(The Illuminati, of course, are being run by alien reptoids. The reptoids by Celestials. And the Celestials by the sentient network of blackholes at the center of our galaxy. The blackhole consciousness, meanwhile, has suffered a schizord bifurcation due to an incursion by the Andromedan Alliance…. wait, where was I?)
In particular, I find this structure well-suited for D&D campaigns. You don’t want 1st-level characters suddenly “skipping ahead” to the mind flayers, so you can use the “chokepoints” or “gateways” of the funnel structure to move them from one power level to the next. And if they hit a gateway that’s too tough for them right now, that’s OK: They’ll simply be forced to back off, gather their resources (level up), and come back when they’re ready.
Another advantage of the funnel structure is that, in terms of prep, it gives you manageable chunks to work on: Since the PCs can’t proceed to the next layer until they reach the funnel point, you only need to prep the current “layer” of the campaign.
A layer cake design achieves the same general sense of progression that a funnel design gives you, but allows you to use a lighter and looser touch in structuring the scenario.
The most basic structure of the layer cake is that each node in a particular “layer” gives you clues that lead to other nodes on the same layer, but also gives you one clue pointing to a node on the second layer. Although a full exploration of the first layer won’t give the PCs three clues to any single node on the second layer, they will have access to three clues pointing to a node on the second level. Therefore, the Inverted Three Clue Rule means that the players will probably get to at least one node on the second layer. And from there they can begin collecting additional second layer clues.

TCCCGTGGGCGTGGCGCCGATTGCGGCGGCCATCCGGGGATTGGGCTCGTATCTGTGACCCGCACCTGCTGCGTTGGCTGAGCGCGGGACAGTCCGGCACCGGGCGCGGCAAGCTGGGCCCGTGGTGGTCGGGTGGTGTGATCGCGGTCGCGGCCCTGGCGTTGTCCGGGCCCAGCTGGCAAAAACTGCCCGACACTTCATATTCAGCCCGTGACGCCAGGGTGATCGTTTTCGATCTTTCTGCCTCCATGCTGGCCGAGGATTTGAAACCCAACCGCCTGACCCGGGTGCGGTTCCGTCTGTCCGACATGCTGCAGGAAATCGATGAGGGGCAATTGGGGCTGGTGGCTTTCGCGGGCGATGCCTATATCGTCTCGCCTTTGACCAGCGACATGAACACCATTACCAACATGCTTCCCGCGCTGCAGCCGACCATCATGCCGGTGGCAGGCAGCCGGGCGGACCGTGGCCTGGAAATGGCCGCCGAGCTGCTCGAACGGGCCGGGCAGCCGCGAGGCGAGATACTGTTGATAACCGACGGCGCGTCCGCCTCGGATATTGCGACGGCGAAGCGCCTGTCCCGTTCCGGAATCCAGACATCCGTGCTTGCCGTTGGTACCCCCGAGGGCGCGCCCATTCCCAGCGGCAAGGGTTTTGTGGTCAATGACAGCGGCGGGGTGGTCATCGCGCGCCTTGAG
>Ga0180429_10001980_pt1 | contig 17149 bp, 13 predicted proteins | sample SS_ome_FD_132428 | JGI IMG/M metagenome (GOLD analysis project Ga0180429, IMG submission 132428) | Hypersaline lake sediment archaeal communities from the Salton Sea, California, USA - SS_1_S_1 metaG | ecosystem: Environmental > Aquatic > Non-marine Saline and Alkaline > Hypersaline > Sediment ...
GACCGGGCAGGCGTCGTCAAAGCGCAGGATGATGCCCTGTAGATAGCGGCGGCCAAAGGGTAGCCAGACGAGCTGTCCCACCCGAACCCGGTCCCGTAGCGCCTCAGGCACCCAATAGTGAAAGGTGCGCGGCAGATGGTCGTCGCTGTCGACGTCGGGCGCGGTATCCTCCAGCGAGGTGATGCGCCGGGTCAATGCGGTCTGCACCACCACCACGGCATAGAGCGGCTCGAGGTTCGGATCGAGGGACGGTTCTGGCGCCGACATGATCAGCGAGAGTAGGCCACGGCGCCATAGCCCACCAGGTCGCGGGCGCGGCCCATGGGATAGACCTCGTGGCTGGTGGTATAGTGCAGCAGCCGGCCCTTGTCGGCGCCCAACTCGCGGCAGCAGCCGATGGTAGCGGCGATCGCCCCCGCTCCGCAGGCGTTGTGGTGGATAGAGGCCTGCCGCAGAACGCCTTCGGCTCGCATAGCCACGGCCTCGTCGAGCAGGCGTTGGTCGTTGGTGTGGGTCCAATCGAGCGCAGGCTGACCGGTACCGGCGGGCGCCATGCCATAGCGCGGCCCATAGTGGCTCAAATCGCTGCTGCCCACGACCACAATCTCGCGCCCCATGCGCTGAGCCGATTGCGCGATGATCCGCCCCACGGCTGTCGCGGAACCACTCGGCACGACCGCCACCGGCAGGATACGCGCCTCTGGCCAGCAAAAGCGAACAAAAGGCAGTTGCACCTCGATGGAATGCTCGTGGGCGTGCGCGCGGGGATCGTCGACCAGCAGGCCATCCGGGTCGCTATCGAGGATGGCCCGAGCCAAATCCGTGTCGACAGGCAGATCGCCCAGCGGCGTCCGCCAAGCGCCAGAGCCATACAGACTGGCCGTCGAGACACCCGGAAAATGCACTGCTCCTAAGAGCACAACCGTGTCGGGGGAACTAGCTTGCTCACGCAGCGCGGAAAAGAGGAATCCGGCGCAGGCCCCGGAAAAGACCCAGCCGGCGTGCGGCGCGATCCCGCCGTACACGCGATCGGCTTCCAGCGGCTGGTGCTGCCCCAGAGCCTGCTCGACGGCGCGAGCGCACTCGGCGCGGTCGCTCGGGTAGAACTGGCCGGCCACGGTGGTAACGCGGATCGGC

Whereas PCs in a funnel design are unlikely to backup past the last funnel point (once they reach node E they generally won’t go back to node C since it has nothing to offer them), in a layer cake design such inter-layer movement is common.
Layer cakes have a slightly larger design profile than funnels, but allow the GM to clearly curtail the scope of their prep work (you only need to prep through the next layer) while allowing the PCs to move through a more realistic environment. You’ll often find the underlying structure of the layer cake arising naturally out of the game world.
In case it hasn’t been clear, I’ve been using three-node layers in these examples because it’s a convenient number for showing structure. But there’s nothing magical about the number. Each “layer” in the previous examples constitutes an interlinked environment (either literal or metaphorical) for exploration or investigation, and you can make these environments as large as you’d like.
As long as each node has a minimum of three clues in it and a minimum of three clues pointing to it, the Three Clue Rule and its inversion will be naturally satisfied and guarantee you a sufficiently robust flow through the layer. But as you increase the number of nodes, you also open the possibility for varying clue density: Particularly dense clue locations could have six or ten clues all pointing in different directions.
Obviously, however, the larger each layer is, the more prep work it requires.